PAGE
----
Tryggve Olafsson

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This article is about the father of King Olaf Trygvasson of Norway. For the purported son of King Olaf, see Tryggve the Pretender.

Tryggve Olafsson (died 963) (Old Norse: Tryggvi Óláfsson, Norwegian: Tryggve Olavsson) was king of Viken, Norway (Vingulmark and Ranrike).[1]

Tryggve Olafsson was the son of Olaf Haraldsson, king of Vestfold and Vingulmark, and grandson of King Harald Fairhair. According to the Heimskringla, Tryggve performed Viking expeditions in Ireland and Scotland. In 946 King Haakon I of Norway went north, and set Tryggve to defend Viken against his enemies in the south. He also gave him all that he could reconquer of land in the area which the summer before, King Haakon had subjected to payment of taxes. Historically the Danish kings had dominion over the area.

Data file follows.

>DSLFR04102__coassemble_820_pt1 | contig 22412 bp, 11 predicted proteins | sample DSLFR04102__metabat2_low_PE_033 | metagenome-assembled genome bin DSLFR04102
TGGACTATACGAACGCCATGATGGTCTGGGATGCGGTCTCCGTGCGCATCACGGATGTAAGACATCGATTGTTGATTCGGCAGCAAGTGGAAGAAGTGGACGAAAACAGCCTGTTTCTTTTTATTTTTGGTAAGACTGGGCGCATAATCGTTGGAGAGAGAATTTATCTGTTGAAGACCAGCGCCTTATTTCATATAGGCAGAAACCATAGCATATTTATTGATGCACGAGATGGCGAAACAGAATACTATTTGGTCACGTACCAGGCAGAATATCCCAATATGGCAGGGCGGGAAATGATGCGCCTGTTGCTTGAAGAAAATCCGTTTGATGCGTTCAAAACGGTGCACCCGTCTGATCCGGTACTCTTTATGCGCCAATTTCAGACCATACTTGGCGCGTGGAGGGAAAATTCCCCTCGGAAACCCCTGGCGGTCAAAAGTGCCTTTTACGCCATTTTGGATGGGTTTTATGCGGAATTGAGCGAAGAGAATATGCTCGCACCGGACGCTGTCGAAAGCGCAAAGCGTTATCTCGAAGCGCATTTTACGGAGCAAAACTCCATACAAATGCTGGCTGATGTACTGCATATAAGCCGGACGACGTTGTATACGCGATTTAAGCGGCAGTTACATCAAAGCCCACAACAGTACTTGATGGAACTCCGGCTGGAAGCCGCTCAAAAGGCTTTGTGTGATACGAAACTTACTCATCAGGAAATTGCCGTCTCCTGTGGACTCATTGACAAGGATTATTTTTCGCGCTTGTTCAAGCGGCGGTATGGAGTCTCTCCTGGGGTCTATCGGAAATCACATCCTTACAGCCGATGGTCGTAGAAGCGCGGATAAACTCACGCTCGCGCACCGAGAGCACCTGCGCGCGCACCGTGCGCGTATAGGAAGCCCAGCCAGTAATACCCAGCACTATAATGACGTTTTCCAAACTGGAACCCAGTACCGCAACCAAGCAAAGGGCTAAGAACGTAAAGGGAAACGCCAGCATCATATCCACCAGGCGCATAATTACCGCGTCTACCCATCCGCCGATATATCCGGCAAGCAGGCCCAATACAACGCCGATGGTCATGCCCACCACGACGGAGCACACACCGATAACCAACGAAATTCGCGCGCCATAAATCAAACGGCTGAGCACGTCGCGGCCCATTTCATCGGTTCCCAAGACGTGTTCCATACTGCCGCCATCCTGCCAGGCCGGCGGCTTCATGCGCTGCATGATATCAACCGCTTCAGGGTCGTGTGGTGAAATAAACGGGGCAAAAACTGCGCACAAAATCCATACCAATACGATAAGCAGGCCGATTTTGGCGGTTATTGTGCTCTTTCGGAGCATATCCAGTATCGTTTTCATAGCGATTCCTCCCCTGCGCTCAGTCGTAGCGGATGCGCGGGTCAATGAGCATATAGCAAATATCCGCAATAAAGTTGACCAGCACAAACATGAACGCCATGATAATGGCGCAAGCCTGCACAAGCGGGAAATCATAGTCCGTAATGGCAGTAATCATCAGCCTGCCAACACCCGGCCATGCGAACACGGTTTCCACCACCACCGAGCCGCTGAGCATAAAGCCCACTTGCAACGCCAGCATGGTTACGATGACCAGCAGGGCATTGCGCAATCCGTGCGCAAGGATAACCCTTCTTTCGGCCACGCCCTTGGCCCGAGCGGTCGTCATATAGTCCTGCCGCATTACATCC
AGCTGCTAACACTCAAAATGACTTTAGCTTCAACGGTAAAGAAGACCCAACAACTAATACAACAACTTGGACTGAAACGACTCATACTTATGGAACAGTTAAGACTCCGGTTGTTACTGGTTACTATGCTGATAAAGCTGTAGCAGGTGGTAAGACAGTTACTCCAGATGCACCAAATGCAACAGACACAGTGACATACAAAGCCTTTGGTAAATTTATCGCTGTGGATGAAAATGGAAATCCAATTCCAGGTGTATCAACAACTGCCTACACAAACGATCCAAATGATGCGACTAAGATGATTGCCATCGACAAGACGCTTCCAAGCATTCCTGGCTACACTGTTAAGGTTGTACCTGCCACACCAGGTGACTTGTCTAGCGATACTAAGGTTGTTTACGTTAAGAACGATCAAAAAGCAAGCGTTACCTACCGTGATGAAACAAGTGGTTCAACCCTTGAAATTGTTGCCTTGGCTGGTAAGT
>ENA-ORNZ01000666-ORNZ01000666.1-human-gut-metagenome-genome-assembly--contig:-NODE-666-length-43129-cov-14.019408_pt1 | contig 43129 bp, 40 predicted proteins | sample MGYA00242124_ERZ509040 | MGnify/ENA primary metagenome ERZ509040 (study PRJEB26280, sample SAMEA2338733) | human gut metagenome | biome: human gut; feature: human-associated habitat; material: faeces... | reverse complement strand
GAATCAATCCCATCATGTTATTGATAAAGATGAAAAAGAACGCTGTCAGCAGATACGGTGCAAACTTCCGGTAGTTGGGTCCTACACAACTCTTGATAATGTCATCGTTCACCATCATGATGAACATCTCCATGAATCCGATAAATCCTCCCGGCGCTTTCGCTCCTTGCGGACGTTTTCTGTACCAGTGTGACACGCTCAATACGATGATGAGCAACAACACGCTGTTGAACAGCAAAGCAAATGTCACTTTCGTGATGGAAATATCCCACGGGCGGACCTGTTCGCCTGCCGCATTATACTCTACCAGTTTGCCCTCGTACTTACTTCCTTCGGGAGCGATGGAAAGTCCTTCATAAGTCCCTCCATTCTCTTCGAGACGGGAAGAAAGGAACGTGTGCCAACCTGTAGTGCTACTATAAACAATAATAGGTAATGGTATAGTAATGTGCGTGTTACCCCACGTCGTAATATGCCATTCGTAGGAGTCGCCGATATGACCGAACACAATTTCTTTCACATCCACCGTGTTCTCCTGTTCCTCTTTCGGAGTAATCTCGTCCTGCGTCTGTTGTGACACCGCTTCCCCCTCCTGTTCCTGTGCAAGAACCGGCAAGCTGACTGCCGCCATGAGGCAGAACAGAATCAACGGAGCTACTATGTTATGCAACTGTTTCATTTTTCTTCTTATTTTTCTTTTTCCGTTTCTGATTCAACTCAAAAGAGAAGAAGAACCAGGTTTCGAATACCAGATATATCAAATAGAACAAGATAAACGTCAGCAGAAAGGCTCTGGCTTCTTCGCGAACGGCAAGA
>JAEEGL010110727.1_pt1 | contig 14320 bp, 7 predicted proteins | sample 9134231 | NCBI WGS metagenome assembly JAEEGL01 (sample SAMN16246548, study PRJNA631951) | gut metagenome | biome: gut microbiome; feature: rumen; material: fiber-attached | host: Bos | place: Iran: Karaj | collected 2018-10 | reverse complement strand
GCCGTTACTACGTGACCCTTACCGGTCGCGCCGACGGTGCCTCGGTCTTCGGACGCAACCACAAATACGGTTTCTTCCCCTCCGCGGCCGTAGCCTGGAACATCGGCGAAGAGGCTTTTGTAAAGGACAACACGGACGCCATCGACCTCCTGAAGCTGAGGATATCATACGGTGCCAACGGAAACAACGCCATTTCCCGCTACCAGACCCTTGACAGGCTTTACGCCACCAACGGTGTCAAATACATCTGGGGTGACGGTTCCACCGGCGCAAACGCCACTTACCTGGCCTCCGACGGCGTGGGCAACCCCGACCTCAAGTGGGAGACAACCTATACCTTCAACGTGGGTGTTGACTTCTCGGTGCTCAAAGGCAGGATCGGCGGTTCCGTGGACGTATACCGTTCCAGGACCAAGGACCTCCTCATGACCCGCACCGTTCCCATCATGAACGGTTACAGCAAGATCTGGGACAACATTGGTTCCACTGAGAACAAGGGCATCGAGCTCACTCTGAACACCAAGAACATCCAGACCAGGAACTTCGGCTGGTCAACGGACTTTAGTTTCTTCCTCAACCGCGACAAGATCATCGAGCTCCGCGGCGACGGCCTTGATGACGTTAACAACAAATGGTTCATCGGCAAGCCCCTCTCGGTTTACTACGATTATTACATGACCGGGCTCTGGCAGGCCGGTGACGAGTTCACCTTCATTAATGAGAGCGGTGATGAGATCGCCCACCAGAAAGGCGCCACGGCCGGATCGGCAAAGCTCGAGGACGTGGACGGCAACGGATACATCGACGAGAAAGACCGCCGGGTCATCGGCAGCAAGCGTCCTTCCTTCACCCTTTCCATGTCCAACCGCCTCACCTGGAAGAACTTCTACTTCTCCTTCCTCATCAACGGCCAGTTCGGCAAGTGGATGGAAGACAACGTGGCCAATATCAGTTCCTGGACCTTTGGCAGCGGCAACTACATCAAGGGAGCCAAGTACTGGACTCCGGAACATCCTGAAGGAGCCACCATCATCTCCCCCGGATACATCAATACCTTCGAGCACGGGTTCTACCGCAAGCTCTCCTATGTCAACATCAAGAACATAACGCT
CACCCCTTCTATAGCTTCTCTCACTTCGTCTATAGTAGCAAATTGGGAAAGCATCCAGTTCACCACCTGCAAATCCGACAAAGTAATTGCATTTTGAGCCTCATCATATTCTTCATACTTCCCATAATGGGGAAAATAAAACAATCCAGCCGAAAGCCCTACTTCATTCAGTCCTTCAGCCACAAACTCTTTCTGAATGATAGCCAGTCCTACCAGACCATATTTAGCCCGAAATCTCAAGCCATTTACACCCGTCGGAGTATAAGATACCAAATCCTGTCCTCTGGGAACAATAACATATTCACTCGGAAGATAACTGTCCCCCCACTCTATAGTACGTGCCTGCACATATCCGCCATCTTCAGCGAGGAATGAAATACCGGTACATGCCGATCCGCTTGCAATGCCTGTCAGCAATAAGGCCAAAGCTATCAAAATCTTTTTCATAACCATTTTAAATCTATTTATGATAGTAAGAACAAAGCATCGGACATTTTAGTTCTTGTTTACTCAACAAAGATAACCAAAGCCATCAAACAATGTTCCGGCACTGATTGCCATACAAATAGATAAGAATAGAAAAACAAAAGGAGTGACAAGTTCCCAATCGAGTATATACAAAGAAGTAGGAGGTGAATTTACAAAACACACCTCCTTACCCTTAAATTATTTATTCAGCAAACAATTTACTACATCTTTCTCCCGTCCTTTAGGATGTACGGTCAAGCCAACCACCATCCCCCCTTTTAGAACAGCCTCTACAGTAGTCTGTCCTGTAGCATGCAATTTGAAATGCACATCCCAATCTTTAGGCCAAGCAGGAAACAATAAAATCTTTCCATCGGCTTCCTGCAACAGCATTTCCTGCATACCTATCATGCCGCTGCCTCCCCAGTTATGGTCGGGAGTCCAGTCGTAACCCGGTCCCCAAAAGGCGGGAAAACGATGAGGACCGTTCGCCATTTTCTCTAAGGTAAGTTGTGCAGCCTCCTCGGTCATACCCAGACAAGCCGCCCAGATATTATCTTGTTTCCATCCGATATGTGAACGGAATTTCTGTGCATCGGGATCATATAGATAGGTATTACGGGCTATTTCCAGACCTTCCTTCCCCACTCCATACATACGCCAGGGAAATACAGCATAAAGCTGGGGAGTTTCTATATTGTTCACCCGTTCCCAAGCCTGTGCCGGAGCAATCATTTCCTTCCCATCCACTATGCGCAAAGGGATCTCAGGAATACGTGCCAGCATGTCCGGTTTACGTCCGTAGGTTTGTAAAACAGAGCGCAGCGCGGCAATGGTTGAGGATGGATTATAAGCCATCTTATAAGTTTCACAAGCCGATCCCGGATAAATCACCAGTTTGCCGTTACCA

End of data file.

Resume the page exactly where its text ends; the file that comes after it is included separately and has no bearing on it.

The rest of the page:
King Haakon was mortally wounded at the Battle of Fitjar in an engagement with Eirik’s sons. After Haakon's death, Harald Greycloak, third son of Eirik Bloodaxe, jointly with his brothers became kings of Norway. Tryggve was subsequently killed by Harald Greycloak as part of Harald's effort to establish his own rule over Norway. Reportedly Tryggve was lured into a trap. His wife, Astrid gave birth to their son shortly after. Tryggve's son, Olaf Tryggvason, later became king of Norway, and his daughter Ingeborg Tryggvasdotter married Ragnvald Ulfsson, the earl of Västergötland and later the ruler of Staraja Ladoga.

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